Terance Martez Gamble was convicted of second-degree robbery, a felony, in 2008. As a result, he was barred under both state and federal law from possessing a firearm. Nevertheless, he was caught with a gun during a traffic stop in 2015. He was successfully prosecuted for that offense—first by Alabama and then by the federal government. The state conviction earned him just a year in prison, which he completed in May 2017, while the federal conviction resulted in a sentence almost four times as long. As a result, Gamble isn’t due to be released from prison until February 2020. Gamble’s contesting that outcome: He argued from the outset that the federal prosecution violated the Constitution’s double jeopardy clause, which resides in the Fifth Amendment. “No person shall ... be subject for the same offense to be twice put in jeopardy of life or limb“ means that the state and federal government shouldn’t be able to prosecute him for the exact same offense, Gamble argues. On its face, it seems clear enough. But double jeopardy precedent is more complicated than that. For more than a century, since the 1850s, the Supreme Court has maintained that “separate sovereigns” are each entitled to exercise their own jurisdiction. That means a prosecution by one sovereign—the federal government, the military, states, and tribes—doesn’t bar subsequent prosecution by another sovereign. Separate sovereign doctrine was thoroughly reaffirmed in a pair of 1959 cases, one in which a state conviction preceded a federal conviction for the same conduct and a second in which the federal conviction preceded the state conviction. The bar for overturning Supreme Court precedent is high. It would be, to put it lightly, unusual for the justices to throw out 170 years of precedent, especially precedent that so fundamentally affects how the criminal justice system operates, just as the court observed in 1959. It’d also be a massive abrogation of states’ rights and, specifically, police powers—on some views—to make it the case that federal prosecution could pre-empt state prosecution. At a minimum, it would radically change the balance of power between state and federal government in criminal justice. Unsurprisingly, a group of 36 states led by Texas is objecting to any change to separate sovereign doctrine. The states argue that “[d]enying a State the ability to [prosecute an individual under its laws] would transform the nature of sovereignty.” They point to precedent that just two terms ago the Supreme Court referred the principle of separate sovereigns as “fundamental” to “constitutional order” and “the very bedrock of our Union.” That said, separate sovereign doctrine is an excellent example of precedent that bears revisiting given subsequent developments.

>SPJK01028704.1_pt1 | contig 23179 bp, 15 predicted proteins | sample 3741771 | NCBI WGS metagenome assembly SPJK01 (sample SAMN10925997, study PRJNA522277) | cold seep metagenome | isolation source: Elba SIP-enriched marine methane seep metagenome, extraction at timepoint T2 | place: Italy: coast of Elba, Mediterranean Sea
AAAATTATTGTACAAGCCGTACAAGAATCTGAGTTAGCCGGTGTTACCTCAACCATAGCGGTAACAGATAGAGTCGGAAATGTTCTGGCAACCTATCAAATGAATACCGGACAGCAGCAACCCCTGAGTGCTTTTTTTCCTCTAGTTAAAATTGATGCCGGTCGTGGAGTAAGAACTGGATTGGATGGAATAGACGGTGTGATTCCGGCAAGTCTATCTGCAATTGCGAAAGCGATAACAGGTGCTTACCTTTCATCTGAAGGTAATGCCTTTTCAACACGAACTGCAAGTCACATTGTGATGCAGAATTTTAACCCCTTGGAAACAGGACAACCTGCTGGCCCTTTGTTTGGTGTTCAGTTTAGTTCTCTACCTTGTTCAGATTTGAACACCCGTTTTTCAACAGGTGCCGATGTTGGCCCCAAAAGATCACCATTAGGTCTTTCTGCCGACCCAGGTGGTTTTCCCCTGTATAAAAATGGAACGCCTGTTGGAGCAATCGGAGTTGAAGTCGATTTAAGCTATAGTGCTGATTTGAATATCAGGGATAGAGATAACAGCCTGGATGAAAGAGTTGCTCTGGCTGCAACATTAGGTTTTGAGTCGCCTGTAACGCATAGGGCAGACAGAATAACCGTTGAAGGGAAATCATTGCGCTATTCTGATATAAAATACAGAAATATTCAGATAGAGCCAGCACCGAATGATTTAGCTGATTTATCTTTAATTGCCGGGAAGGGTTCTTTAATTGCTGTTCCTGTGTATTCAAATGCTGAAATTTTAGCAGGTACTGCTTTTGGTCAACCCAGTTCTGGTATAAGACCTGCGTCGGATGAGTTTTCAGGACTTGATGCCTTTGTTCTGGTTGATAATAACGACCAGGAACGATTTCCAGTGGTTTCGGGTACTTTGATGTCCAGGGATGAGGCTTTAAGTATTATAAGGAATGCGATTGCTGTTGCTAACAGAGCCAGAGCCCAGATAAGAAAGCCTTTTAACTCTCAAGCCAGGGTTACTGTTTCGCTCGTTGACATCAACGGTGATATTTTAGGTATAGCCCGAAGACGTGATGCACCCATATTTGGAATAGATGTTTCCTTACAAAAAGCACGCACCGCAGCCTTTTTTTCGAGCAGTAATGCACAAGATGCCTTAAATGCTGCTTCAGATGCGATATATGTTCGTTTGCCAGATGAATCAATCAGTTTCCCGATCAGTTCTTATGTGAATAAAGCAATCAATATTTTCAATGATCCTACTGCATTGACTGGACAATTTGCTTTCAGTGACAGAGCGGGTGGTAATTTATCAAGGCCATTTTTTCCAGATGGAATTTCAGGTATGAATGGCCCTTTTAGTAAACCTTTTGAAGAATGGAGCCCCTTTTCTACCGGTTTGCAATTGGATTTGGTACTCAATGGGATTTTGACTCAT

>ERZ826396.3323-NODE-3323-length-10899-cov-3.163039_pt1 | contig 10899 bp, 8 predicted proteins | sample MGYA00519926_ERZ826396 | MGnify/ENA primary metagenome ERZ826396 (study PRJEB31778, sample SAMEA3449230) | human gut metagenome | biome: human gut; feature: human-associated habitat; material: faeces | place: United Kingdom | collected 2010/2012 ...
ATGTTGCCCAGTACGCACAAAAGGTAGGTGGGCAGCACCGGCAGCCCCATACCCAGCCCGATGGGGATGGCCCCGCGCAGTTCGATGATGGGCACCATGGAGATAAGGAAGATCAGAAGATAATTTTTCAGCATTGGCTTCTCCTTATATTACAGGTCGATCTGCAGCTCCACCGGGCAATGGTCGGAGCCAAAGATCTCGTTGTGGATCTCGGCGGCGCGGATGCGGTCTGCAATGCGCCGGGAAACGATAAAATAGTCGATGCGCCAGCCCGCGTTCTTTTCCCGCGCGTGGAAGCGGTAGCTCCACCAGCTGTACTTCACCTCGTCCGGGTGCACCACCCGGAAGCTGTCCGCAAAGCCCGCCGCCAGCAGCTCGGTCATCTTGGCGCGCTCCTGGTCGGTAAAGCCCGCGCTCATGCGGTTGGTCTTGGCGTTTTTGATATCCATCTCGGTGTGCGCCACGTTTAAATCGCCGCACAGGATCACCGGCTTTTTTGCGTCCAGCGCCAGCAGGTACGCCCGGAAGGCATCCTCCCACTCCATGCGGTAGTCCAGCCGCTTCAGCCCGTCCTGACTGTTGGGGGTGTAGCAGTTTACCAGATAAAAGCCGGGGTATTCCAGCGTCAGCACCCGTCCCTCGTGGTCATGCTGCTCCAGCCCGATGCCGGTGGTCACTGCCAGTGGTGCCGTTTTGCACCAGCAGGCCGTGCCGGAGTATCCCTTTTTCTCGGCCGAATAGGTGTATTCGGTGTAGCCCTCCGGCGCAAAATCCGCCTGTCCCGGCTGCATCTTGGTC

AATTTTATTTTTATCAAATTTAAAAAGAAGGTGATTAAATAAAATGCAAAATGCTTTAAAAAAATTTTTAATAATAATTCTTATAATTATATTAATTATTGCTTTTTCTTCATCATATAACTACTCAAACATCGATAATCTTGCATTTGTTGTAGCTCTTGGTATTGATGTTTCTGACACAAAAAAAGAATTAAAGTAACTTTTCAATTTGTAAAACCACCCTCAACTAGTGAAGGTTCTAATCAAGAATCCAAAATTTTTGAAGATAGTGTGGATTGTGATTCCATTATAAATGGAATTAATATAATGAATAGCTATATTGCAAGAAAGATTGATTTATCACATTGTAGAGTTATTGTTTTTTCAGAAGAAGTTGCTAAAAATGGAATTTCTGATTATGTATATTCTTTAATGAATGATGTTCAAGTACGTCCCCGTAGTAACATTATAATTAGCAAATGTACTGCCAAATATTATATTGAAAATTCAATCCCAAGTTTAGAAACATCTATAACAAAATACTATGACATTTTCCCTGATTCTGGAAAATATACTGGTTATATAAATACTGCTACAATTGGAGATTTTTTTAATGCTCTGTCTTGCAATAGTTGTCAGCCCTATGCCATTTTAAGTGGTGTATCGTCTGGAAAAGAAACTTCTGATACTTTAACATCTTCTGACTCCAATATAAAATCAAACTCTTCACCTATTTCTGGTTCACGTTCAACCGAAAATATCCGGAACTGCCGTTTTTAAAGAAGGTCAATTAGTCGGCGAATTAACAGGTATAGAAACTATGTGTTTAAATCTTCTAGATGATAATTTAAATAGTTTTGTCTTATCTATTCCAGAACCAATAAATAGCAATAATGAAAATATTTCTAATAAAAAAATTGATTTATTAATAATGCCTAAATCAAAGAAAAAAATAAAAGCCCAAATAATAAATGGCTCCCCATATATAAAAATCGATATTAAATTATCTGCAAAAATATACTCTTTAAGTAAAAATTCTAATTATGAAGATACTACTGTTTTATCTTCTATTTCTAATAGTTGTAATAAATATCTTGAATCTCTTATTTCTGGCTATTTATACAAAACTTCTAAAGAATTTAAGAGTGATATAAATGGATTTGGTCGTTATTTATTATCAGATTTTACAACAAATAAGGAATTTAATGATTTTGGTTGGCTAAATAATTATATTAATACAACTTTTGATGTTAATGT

As Senator Kamala Harris (D-CA) receives more and more media attention these days as a potential 2020 Democratic presidential candidate, she has staunch Democratic supporters and vituperative right-wing detractors. Since 2017, when she succeeded Sen. Barbara Boxer, she’s garnered national attention after being seen in high-profile Senate committee hearings, effectively and forcefully questioning administration officials such as Jeff Sessions, Kristjen Nielson, and Supreme Court nominee (at the time) Brett Kavanaugh, which earned her high marks with many Democrats, and the fury of Republicans. It was clear that in those hearings she used skills honed over the years as a prosecutor in the San Francisco District Attorney's Office, and the City Attorney of San Francisco's office; as district attorney of San Francisco; and as California's attorney general. Though her continuation on the Senate Judiciary Committee was in question, it was announced this week that she will keep her seat, which means that we can look forward to her participation in hearings in the coming years. xAs a former prosecutor, @SenKamalaHarris has strived every day for a more fair judicial system for all Americans. IÃ¢ÂÂm proud that we successfully fought to keep her seat on the Senate Judiciary Committee. https://t.co/h1KYQR94kcÃ¢ÂÂ Chuck Schumer (@SenSchumer) December 11, 2018 I’m not bothered by the attacks aimed her way by racist, misogynist Democrat-haters—they are to be expected. Especially since she is a black woman, who is also Indian-American. What I am disturbed by is a dismissive critique aimed at her by folks who call themselves “left,” many of whom are not Democrats. It boils down to, “I won’t vote for her, ever—because ‘she’s a cop.’’”